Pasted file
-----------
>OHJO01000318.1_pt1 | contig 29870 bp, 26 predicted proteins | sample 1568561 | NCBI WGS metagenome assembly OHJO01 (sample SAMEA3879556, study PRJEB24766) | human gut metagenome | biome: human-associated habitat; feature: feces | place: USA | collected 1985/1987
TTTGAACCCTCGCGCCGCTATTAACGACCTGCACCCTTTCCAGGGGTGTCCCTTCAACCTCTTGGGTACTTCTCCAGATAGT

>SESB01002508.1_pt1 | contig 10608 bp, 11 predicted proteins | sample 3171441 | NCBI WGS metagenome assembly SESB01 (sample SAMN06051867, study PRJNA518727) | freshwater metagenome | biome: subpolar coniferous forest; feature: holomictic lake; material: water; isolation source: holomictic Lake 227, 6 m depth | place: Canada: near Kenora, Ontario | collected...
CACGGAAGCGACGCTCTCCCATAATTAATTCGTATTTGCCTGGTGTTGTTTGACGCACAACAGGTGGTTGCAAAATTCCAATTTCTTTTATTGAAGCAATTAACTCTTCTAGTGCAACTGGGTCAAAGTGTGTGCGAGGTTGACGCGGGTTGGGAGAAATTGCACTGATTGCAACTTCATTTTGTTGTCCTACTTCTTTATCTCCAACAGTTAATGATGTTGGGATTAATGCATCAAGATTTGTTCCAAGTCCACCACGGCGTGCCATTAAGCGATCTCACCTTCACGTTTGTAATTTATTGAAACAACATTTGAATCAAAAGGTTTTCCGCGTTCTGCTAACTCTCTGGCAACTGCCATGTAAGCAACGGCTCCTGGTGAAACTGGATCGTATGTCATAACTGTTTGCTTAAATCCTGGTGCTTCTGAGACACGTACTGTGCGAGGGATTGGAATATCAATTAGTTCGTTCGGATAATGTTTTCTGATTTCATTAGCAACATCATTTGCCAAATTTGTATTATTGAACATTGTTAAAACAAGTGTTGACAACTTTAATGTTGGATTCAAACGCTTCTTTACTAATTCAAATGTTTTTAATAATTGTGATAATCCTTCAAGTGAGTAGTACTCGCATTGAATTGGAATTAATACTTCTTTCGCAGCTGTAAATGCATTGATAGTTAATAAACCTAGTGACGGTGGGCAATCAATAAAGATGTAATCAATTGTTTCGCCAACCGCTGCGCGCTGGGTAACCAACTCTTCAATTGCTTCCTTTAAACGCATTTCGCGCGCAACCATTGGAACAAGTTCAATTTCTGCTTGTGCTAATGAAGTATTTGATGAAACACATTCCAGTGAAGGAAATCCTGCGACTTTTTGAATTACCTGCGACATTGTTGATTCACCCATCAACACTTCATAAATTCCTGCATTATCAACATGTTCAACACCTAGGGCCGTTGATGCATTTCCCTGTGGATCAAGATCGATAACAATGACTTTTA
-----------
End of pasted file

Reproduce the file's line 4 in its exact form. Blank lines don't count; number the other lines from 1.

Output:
CACGGAAGCGACGCTCTCCCATAATTAATTCGTATTTGCCTGGTGTTGTTTGACGCACAACAGGTGGTTGCAAAATTCCAATTTCTTTTATTGAAGCAATTAACTCTTCTAGTGCAACTGGGTCAAAGTGTGTGCGAGGTTGACGCGGGTTGGGAGAAATTGCACTGATTGCAACTTCATTTTGTTGTCCTACTTCTTTATCTCCAACAGTTAATGATGTTGGGATTAATGCATCAAGATTTGTTCCAAGTCCACCACGGCGTGCCATTAAGCGATCTCACCTTCACGTTTGTAATTTATTGAAACAACATTTGAATCAAAAGGTTTTCCGCGTTCTGCTAACTCTCTGGCAACTGCCATGTAAGCAACGGCTCCTGGTGAAACTGGATCGTATGTCATAACTGTTTGCTTAAATCCTGGTGCTTCTGAGACACGTACTGTGCGAGGGATTGGAATATCAATTAGTTCGTTCGGATAATGTTTTCTGATTTCATTAGCAACATCATTTGCCAAATTTGTATTATTGAACATTGTTAAAACAAGTGTTGACAACTTTAATGTTGGATTCAAACGCTTCTTTACTAATTCAAATGTTTTTAATAATTGTGATAATCCTTCAAGTGAGTAGTACTCGCATTGAATTGGAATTAATACTTCTTTCGCAGCTGTAAATGCATTGATAGTTAATAAACCTAGTGACGGTGGGCAATCAATAAAGATGTAATCAATTGTTTCGCCAACCGCTGCGCGCTGGGTAACCAACTCTTCAATTGCTTCCTTTAAACGCATTTCGCGCGCAACCATTGGAACAAGTTCAATTTCTGCTTGTGCTAATGAAGTATTTGATGAAACACATTCCAGTGAAGGAAATCCTGCGACTTTTTGAATTACCTGCGACATTGTTGATTCACCCATCAACACTTCATAAATTCCTGCATTATCAACATGTTCAACACCTAGGGCCGTTGATGCATTTCCCTGTGGATCAAGATCGATAACAATGACTTTTA